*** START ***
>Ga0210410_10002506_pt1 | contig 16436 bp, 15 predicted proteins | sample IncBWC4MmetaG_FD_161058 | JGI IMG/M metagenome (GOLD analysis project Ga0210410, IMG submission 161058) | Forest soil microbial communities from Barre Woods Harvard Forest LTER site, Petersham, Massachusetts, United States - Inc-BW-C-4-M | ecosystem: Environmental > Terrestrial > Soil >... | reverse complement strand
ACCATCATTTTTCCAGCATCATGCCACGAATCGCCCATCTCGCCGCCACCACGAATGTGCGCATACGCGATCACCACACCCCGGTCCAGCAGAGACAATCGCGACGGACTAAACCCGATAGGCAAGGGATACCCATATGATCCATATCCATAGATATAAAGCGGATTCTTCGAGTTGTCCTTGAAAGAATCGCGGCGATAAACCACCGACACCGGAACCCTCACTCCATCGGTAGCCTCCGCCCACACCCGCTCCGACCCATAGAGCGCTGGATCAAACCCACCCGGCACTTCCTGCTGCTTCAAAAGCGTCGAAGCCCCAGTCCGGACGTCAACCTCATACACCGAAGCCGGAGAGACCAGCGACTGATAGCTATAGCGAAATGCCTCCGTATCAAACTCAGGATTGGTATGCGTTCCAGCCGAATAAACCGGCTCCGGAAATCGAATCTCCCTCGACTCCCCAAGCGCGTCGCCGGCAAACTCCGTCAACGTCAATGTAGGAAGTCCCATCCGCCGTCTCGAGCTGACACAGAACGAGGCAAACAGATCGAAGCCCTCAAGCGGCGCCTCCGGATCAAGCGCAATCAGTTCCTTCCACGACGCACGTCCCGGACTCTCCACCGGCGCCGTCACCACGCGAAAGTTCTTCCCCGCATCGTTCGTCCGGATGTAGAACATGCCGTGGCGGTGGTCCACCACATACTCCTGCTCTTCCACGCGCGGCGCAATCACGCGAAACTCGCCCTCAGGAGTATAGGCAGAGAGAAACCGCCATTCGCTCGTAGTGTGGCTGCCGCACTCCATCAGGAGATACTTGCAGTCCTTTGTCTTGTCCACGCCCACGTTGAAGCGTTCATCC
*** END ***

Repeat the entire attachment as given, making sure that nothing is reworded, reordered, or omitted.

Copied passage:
>Ga0210410_10002506_pt1 | contig 16436 bp, 15 predicted proteins | sample IncBWC4MmetaG_FD_161058 | JGI IMG/M metagenome (GOLD analysis project Ga0210410, IMG submission 161058) | Forest soil microbial communities from Barre Woods Harvard Forest LTER site, Petersham, Massachusetts, United States - Inc-BW-C-4-M | ecosystem: Environmental > Terrestrial > Soil >... | reverse complement strand
ACCATCATTTTTCCAGCATCATGCCACGAATCGCCCATCTCGCCGCCACCACGAATGTGCGCATACGCGATCACCACACCCCGGTCCAGCAGAGACAATCGCGACGGACTAAACCCGATAGGCAAGGGATACCCATATGATCCATATCCATAGATATAAAGCGGATTCTTCGAGTTGTCCTTGAAAGAATCGCGGCGATAAACCACCGACACCGGAACCCTCACTCCATCGGTAGCCTCCGCCCACACCCGCTCCGACCCATAGAGCGCTGGATCAAACCCACCCGGCACTTCCTGCTGCTTCAAAAGCGTCGAAGCCCCAGTCCGGACGTCAACCTCATACACCGAAGCCGGAGAGACCAGCGACTGATAGCTATAGCGAAATGCCTCCGTATCAAACTCAGGATTGGTATGCGTTCCAGCCGAATAAACCGGCTCCGGAAATCGAATCTCCCTCGACTCCCCAAGCGCGTCGCCGGCAAACTCCGTCAACGTCAATGTAGGAAGTCCCATCCGCCGTCTCGAGCTGACACAGAACGAGGCAAACAGATCGAAGCCCTCAAGCGGCGCCTCCGGATCAAGCGCAATCAGTTCCTTCCACGACGCACGTCCCGGACTCTCCACCGGCGCCGTCACCACGCGAAAGTTCTTCCCCGCATCGTTCGTCCGGATGTAGAACATGCCGTGGCGGTGGTCCACCACATACTCCTGCTCTTCCACGCGCGGCGCAATCACGCGAAACTCGCCCTCAGGAGTATAGGCAGAGAGAAACCGCCATTCGCTCGTAGTGTGGCTGCCGCACTCCATCAGGAGATACTTGCAGTCCTTTGTCTTGTCCACGCCCACGTTGAAGCGTTCATCC